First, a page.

This legislation does not in any way solve the smuggling problem nor does it set a precedent to deal with any future problems should they arise. If it does set a precedent, then I am more concerned than I am now. If the precedent the government has set in dealing with future smuggling problems is to lower the tax and do anything but deal with that problem head on, then it is a bad precedent. That is another reason we oppose this legislation. Once again, it is an example of government dodging its responsibility.

Bill C-32 will encourage young people to smoke because it makes tobacco products more affordable to them. This is irrefutable and my colleagues and others have talked about this already. It is very clear that the anti-smoking campaign aimed at young smokers has not worked. It has been ineffective. Now that cigarettes have become more affordable, many young people will be taking up smoking.

I would like to relate an experience to the House. I was around 12 years old when my bother and I obtained cigarettes.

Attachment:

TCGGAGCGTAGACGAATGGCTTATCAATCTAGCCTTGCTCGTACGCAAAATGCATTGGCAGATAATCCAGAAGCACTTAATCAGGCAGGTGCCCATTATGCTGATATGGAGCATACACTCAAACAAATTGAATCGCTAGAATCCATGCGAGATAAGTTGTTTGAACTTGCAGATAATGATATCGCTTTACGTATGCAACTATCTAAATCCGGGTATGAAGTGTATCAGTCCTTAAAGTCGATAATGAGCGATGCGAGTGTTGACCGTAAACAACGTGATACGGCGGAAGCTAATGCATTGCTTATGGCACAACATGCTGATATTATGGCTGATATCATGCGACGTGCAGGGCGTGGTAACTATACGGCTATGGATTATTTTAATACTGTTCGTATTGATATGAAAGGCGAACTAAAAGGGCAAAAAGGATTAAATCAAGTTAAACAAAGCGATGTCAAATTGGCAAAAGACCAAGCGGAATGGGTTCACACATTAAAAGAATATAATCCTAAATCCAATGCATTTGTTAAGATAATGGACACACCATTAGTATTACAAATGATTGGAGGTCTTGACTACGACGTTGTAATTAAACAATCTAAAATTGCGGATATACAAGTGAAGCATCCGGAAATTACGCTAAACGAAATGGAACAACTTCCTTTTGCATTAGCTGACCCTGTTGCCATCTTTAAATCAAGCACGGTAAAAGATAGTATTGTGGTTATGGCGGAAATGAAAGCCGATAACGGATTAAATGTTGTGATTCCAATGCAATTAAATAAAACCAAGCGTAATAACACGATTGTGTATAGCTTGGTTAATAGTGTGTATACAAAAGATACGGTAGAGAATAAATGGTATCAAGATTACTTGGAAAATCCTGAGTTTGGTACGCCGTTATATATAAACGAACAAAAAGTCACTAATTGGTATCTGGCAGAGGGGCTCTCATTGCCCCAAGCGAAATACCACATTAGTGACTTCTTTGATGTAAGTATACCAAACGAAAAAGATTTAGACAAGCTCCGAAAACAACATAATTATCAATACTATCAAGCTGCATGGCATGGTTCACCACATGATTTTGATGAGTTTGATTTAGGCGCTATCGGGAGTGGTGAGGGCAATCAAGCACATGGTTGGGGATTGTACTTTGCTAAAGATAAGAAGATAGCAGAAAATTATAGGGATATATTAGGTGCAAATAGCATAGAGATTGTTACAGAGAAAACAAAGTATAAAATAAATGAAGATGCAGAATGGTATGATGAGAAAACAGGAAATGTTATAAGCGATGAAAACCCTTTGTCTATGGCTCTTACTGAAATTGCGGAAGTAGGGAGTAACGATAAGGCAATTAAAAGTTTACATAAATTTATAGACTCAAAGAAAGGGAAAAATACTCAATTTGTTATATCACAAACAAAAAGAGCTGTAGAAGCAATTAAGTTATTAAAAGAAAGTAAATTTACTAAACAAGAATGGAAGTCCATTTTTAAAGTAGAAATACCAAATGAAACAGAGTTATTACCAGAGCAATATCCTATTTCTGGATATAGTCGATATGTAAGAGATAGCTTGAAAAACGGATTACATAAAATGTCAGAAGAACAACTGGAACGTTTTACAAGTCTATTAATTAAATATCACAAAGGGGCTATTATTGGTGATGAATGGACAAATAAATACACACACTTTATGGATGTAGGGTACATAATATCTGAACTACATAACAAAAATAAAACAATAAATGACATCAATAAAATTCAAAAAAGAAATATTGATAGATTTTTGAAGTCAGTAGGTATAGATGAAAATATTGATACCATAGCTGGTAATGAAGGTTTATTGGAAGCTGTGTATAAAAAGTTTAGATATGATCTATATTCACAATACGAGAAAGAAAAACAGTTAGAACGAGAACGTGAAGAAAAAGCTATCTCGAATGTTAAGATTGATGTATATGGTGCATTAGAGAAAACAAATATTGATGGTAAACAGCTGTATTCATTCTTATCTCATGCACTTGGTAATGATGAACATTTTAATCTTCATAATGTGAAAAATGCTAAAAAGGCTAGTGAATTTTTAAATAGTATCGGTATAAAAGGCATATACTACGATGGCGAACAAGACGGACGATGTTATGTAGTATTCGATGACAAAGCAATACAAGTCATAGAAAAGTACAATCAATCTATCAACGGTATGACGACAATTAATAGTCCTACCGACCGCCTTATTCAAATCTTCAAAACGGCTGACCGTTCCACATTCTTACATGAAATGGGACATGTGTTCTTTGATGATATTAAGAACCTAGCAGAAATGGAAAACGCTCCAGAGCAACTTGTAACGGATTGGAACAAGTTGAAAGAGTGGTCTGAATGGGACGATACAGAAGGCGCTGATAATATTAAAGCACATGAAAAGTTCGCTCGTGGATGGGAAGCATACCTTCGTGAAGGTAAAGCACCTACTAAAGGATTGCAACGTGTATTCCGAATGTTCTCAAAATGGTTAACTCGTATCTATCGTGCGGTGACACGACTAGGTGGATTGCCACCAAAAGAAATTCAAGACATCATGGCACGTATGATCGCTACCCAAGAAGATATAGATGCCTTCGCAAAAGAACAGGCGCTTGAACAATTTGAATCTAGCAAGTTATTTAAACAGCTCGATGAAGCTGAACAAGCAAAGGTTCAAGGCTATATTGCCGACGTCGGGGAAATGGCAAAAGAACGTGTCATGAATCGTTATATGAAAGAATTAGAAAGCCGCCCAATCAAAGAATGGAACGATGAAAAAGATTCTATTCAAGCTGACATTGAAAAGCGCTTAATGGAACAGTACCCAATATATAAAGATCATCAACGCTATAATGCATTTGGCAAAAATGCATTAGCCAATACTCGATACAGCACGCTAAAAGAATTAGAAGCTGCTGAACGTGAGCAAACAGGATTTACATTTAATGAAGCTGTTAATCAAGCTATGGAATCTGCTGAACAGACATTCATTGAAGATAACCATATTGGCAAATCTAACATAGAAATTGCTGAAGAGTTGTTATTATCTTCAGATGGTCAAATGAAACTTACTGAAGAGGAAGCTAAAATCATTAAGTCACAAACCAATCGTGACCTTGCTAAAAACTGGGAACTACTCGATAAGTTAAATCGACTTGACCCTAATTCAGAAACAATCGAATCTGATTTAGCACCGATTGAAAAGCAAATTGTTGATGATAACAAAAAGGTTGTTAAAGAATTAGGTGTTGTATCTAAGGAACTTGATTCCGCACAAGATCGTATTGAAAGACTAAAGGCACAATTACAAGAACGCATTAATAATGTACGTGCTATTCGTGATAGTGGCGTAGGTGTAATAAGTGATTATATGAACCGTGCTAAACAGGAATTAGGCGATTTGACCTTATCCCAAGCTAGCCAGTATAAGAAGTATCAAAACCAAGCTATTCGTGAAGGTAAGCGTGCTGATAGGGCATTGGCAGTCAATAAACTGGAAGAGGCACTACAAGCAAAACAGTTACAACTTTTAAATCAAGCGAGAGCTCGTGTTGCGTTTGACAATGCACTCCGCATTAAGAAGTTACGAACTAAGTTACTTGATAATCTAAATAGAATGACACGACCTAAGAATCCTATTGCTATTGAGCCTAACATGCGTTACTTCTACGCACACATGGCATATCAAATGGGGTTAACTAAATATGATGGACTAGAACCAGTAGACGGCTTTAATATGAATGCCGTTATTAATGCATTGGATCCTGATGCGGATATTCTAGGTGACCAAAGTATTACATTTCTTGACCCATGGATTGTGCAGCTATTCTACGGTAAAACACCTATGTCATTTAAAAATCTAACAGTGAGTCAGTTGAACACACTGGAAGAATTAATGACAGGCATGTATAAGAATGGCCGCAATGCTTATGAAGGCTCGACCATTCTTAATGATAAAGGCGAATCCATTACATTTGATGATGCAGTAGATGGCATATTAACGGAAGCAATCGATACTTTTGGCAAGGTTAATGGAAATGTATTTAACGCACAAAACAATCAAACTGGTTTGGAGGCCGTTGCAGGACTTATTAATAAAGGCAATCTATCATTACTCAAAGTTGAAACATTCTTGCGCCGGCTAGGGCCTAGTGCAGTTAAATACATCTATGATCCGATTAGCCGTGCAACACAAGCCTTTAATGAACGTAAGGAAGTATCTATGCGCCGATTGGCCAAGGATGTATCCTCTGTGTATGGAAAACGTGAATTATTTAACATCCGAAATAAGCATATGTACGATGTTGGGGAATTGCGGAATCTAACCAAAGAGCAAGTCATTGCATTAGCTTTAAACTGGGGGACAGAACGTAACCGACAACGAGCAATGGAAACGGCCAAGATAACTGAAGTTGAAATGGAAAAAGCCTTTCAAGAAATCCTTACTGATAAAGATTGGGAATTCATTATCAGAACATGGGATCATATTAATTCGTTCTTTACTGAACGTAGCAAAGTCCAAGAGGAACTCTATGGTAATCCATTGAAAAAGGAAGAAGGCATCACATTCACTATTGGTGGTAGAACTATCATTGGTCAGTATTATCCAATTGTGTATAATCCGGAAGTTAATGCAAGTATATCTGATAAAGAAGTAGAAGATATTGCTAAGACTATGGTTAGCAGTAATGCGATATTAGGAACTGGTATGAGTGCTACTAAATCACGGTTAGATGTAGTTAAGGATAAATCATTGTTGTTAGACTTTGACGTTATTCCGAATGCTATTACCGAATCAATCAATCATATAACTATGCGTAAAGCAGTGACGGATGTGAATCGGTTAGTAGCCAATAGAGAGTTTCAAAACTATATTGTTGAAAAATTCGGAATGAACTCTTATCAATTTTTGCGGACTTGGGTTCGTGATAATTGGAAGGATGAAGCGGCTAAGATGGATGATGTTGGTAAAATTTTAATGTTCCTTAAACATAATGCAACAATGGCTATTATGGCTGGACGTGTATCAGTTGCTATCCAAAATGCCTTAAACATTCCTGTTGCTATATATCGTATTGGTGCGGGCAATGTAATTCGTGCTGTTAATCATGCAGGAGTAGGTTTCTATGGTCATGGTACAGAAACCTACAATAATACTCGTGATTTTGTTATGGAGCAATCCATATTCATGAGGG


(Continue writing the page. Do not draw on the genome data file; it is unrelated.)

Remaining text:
Excise Tax ActGovernment Orders

1:55 p.m.

Some hon. members

Oh, oh.

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1:55 p.m.


Leon Benoit Reform Vegreville, AB

I know it is a shame. We went out behind the calf pens. We used to buy these Holstein calves and at chore time, after feeding these calves and dealing with the cows, we would go out there and sneak cigarettes.

I believe the only thing that stopped my brother and me from smoking and from getting caught up in this terrible habit was the cost factor. It was the cost factor that stopped my brother and me from pursuing this terrible habit.

This legislation therefore will be totally ineffective and by lowering the cost of cigarettes to everyone right across the country it will increase the problem of young people smoking. In a study examining the effects of the reduction of tobacco taxes in Canada-